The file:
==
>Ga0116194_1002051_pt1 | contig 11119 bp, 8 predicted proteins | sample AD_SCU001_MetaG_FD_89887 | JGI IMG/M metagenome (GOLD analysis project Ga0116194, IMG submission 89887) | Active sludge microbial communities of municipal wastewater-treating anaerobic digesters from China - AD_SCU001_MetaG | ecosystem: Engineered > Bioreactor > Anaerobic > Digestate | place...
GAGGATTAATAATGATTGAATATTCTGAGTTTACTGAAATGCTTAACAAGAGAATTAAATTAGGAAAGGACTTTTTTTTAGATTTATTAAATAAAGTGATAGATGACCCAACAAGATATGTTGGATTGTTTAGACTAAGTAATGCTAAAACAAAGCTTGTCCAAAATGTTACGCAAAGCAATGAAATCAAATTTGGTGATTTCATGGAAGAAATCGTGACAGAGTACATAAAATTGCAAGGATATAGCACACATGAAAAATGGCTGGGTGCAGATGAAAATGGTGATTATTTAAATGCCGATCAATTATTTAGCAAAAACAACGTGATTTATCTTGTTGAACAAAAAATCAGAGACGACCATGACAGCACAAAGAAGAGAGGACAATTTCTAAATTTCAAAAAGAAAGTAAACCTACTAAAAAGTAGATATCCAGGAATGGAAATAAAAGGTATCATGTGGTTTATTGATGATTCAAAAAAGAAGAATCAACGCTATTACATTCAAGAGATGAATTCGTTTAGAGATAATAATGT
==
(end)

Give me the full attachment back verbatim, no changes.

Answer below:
>Ga0116194_1002051_pt1 | contig 11119 bp, 8 predicted proteins | sample AD_SCU001_MetaG_FD_89887 | JGI IMG/M metagenome (GOLD analysis project Ga0116194, IMG submission 89887) | Active sludge microbial communities of municipal wastewater-treating anaerobic digesters from China - AD_SCU001_MetaG | ecosystem: Engineered > Bioreactor > Anaerobic > Digestate | place...
GAGGATTAATAATGATTGAATATTCTGAGTTTACTGAAATGCTTAACAAGAGAATTAAATTAGGAAAGGACTTTTTTTTAGATTTATTAAATAAAGTGATAGATGACCCAACAAGATATGTTGGATTGTTTAGACTAAGTAATGCTAAAACAAAGCTTGTCCAAAATGTTACGCAAAGCAATGAAATCAAATTTGGTGATTTCATGGAAGAAATCGTGACAGAGTACATAAAATTGCAAGGATATAGCACACATGAAAAATGGCTGGGTGCAGATGAAAATGGTGATTATTTAAATGCCGATCAATTATTTAGCAAAAACAACGTGATTTATCTTGTTGAACAAAAAATCAGAGACGACCATGACAGCACAAAGAAGAGAGGACAATTTCTAAATTTCAAAAAGAAAGTAAACCTACTAAAAAGTAGATATCCAGGAATGGAAATAAAAGGTATCATGTGGTTTATTGATGATTCAAAAAAGAAGAATCAACGCTATTACATTCAAGAGATGAATTCGTTTAGAGATAATAATGT